When 20-year-old Odetta Holmes-classically trained as a vocalist and poised to become “the next Marian Anderson”-veered away from both opera and musical theater in favor of performing politically charged field hollers, prison songs, work songs, and folk tunes before mixed-race audiences in 1950s coffee houses, she was making one of the most portentous decisions in the history of both American music and Civil Rights.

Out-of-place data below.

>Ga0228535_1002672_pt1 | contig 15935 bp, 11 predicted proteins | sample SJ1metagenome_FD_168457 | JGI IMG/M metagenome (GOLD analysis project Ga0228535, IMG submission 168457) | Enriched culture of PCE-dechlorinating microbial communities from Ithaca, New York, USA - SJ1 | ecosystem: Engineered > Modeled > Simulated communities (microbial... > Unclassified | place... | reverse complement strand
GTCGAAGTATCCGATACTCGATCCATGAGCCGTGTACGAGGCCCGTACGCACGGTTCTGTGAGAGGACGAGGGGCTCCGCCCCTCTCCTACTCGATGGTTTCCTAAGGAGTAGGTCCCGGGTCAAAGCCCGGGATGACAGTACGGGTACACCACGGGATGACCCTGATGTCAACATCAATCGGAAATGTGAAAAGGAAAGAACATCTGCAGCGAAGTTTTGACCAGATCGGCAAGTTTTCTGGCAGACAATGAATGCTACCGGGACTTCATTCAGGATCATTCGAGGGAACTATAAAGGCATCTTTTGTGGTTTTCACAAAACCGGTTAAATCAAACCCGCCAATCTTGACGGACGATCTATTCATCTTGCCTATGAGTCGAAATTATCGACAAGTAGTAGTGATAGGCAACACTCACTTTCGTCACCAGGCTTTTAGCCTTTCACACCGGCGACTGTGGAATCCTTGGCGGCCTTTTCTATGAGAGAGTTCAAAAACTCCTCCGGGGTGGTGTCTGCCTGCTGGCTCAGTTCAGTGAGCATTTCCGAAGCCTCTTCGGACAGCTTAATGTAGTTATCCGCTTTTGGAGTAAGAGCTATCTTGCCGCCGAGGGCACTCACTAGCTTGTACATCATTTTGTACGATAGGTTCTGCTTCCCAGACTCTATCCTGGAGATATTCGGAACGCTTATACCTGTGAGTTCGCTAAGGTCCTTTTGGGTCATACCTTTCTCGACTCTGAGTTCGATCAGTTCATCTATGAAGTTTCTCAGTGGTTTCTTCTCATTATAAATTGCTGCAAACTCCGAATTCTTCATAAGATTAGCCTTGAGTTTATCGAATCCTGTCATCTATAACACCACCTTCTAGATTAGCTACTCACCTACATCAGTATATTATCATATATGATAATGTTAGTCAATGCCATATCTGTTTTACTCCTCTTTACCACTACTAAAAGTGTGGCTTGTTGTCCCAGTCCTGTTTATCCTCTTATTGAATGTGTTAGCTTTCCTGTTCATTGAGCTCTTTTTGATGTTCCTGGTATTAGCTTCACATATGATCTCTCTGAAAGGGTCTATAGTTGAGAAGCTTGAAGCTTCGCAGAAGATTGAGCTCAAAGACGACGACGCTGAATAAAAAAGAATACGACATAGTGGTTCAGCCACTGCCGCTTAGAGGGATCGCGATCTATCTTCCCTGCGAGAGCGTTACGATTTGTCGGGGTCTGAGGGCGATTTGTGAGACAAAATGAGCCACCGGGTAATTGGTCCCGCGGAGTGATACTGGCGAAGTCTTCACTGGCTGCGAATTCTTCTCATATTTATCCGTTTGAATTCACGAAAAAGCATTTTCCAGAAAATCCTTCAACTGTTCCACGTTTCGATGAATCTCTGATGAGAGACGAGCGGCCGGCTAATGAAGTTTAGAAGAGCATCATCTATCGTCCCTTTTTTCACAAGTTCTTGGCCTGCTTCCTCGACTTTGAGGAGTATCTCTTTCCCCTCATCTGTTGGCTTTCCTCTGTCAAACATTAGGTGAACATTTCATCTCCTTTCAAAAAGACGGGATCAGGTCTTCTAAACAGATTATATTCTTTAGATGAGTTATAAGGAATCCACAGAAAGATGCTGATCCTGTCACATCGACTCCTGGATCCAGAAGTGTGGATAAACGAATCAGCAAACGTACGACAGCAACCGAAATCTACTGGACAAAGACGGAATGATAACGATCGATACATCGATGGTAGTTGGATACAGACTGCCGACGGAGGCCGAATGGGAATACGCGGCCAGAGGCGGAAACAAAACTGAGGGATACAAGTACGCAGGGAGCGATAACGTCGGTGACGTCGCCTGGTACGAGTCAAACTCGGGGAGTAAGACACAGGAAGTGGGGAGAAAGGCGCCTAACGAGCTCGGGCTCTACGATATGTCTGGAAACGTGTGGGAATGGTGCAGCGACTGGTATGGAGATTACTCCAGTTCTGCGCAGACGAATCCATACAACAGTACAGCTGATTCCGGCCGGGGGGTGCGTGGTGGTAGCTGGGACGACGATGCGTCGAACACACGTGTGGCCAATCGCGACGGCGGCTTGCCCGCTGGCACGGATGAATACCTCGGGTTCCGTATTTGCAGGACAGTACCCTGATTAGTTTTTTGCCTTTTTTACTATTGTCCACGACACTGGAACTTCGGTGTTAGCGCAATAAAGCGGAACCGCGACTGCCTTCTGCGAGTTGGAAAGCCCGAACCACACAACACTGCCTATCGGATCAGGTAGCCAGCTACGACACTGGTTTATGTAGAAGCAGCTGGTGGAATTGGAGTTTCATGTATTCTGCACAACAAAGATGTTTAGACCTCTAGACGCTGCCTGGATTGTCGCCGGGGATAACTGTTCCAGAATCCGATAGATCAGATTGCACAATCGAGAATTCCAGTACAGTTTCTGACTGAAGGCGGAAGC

Released the same year as her famous rendition of “I'm on My Way” at the March on Washington, One Grain of Sand captures the social justice project that was Odetta's voice. “There was no way I could saythe things I was thinking, but I could sing them,” she later remarked. In pieces like “Moses, Moses,” “Ain't No Grave,” and “Ramblin' Round Your City,” One Grain of Sand embodies Odetta's approach to the folk repertoire as both an archive of black history and a vehicle for radical expression. For many among her audience, a song like “Cotton Fields” represented a first introduction to black history at a time when there was as yet no academic discipline going by this name, and when history books themselves still peddled convenient fictions of a fundamentally “happy” plantation past. And for many among her audience, black and white, this young woman's pride in black artistry and resolve, and her open rage and her challenge to whites to recognize who they were and who they had been, too, modeled the very honesty and courage that the movement now called for.